You've got the right method there. Most of the time I use Auto-Crossfades because it saves me creating the crossfades!
Another tip you could use is to 'slip' the audio within the part using Ctrl-Alt-Click, and this can be used to make the crossfade work better. A very very small slip can fix an out of phase obvious crossfade without harming the timing (particularly useful with bass).
But I'd have thought that if you were to record 5 takes and pick the bits which are best in time from each one then you'd get a perfect take very quickly...
Also you can always replace out of time bits or dodgy bits with bits from other parts of the performance. This type of replacement is a staple when tidying up live performances because you don't need to get the musician back!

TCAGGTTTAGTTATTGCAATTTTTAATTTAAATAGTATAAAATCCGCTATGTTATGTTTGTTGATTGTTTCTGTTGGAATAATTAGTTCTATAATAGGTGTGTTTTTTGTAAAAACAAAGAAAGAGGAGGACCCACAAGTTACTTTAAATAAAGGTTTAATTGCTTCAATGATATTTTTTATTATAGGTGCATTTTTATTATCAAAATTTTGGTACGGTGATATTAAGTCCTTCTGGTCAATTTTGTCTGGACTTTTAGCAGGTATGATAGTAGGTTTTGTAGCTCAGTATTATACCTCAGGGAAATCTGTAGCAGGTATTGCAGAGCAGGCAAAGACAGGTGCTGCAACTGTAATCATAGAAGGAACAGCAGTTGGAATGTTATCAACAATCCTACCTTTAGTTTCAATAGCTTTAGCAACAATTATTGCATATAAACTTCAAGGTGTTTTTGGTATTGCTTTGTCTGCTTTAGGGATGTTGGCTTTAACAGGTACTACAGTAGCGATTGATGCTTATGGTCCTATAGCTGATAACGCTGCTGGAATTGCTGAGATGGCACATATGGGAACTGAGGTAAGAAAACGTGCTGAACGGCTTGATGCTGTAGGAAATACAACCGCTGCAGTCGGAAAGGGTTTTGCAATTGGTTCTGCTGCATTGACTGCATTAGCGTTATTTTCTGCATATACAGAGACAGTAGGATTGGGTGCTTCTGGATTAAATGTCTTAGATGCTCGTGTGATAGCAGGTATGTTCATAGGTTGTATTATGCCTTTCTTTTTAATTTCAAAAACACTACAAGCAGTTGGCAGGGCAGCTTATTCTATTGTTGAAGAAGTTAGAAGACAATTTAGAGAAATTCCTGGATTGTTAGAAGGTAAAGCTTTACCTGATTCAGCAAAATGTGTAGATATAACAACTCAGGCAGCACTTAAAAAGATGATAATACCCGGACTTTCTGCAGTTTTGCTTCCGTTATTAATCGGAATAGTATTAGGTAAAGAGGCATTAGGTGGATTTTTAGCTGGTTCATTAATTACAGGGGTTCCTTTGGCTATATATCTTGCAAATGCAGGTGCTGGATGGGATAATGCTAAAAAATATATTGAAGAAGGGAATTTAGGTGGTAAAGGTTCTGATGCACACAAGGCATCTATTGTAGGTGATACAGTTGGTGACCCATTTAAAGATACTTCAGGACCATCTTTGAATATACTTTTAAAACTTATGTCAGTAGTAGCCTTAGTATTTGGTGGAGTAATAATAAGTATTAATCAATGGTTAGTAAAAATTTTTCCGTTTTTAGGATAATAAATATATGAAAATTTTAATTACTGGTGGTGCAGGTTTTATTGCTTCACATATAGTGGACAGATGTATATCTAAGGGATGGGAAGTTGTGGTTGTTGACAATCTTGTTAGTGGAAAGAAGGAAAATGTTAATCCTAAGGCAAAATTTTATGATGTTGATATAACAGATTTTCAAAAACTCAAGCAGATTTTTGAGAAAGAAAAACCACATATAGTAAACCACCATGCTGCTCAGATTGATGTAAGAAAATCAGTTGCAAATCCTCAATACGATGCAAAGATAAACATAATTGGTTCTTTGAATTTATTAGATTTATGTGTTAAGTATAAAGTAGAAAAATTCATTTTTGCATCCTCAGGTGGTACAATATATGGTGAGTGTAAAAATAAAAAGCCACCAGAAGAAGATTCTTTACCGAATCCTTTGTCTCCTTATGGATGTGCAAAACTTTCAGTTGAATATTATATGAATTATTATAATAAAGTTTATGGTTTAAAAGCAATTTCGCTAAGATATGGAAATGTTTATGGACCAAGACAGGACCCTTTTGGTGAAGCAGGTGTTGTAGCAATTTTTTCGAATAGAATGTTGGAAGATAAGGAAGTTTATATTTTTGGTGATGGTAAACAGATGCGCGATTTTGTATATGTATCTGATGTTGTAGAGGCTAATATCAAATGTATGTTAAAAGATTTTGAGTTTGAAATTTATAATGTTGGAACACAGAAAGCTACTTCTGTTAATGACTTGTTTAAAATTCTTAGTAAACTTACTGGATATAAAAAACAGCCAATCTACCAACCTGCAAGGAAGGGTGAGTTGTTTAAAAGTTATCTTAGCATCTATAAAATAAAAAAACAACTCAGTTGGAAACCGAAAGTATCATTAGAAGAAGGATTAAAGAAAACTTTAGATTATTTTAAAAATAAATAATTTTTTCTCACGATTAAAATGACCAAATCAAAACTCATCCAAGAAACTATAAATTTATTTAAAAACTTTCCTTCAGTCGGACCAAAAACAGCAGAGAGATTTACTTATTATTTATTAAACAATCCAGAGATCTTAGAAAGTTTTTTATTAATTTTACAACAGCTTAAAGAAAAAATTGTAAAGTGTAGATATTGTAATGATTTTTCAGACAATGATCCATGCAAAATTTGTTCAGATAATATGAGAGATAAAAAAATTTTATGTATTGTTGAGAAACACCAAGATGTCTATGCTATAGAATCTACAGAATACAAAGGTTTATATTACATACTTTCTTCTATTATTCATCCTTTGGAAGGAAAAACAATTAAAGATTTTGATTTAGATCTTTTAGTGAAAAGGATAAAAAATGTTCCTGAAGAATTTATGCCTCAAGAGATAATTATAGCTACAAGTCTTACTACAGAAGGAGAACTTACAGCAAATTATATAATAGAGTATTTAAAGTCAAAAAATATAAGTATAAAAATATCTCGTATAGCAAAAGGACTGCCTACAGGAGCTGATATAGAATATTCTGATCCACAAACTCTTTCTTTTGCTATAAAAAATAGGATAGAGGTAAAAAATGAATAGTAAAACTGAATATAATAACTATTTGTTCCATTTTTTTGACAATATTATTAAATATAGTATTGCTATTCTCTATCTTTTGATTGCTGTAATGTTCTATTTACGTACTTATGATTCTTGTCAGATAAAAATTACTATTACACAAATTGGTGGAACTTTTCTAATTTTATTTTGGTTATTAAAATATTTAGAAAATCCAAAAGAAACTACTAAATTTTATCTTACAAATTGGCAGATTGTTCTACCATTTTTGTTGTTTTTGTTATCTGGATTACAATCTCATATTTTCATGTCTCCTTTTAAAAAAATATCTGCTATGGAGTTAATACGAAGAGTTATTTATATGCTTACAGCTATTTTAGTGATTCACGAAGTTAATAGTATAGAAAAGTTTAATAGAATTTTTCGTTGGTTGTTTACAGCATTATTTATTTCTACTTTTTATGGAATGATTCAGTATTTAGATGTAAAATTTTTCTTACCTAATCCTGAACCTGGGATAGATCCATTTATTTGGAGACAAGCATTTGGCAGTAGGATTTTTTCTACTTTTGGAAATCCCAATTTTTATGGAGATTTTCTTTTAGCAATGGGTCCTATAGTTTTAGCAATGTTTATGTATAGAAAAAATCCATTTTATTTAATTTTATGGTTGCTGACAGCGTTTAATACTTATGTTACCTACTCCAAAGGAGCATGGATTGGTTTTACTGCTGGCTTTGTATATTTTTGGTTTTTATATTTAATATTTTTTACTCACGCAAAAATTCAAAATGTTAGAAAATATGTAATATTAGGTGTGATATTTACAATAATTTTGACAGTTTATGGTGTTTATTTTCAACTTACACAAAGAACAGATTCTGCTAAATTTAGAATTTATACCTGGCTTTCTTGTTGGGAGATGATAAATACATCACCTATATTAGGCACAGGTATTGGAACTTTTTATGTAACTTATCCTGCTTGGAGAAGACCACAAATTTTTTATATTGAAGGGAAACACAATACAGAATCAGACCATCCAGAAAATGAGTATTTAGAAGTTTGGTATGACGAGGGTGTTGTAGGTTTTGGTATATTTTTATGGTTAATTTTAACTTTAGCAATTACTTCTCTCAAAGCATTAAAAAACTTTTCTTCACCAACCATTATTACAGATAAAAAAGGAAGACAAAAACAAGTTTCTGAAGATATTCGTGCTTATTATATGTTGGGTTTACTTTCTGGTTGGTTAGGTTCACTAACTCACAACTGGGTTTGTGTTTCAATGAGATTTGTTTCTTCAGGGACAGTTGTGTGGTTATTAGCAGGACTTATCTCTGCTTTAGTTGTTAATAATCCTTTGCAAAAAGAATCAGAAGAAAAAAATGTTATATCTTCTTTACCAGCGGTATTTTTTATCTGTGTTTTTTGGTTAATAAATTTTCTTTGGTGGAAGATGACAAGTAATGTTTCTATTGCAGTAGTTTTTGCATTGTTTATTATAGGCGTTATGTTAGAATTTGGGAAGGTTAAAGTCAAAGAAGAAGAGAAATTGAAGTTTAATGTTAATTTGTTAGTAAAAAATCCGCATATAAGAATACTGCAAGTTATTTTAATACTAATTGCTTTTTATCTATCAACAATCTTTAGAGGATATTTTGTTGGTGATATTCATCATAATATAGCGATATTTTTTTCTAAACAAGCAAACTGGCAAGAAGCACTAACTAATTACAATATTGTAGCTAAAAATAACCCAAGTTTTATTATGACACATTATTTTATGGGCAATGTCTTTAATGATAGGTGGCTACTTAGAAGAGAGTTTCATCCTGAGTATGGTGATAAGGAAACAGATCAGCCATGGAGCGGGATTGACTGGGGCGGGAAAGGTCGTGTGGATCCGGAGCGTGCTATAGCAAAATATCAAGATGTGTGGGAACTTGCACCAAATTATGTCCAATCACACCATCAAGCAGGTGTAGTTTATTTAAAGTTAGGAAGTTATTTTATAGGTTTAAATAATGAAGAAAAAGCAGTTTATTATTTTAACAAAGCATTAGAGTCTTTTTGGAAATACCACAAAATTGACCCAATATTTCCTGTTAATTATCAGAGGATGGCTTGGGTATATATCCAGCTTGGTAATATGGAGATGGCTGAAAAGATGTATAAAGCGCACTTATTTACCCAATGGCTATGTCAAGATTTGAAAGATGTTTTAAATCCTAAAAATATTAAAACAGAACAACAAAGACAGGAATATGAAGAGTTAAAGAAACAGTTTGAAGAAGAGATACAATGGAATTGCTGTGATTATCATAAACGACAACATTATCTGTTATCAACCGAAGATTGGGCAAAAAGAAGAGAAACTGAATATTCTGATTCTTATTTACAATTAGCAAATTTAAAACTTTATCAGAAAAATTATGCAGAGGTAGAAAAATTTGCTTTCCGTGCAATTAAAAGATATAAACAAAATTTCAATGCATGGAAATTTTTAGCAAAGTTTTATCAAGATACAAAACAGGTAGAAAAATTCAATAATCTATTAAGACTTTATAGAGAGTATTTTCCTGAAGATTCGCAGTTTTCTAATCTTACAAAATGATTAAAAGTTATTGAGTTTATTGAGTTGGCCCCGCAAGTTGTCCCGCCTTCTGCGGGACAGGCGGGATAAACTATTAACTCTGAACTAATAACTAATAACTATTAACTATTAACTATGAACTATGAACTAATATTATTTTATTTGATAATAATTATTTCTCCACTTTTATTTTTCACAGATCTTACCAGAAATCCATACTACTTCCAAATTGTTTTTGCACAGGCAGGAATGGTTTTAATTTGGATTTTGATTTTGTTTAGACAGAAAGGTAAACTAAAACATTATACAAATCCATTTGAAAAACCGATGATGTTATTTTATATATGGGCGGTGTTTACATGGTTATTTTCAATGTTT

Finally, you'll be surprised what can be hidden in a mix. For example, if you're struggling with a cross fade but it's on the beat of a snare it's quite unlikely you'll hear it in the final mix. Or take that a stage further and actually use another instrument to cover up the problem area! Been there, done that...
Oh, finally again, yes, even though I have the latest Cubase version and I work with excellent musicians, I spend hours tidying up takes towards perfection, and it pays dividends. Sometimes people ask me to listen to their CDs before release and my usual comment is that it's not bad but it needs tidying up, vocals and solos tuning, pops removed, timing tightened, bum notes fixed, etc. So for me, it's a way of life that I picked up working with a top mixing person - to tidy things to a great degree, I think it's worth it. Also your average listener doesn't always know why a song sounds better or worse but chances are if it's off tune or out of time then they'll know that it's not so good. Things just come into focus when you address all the details.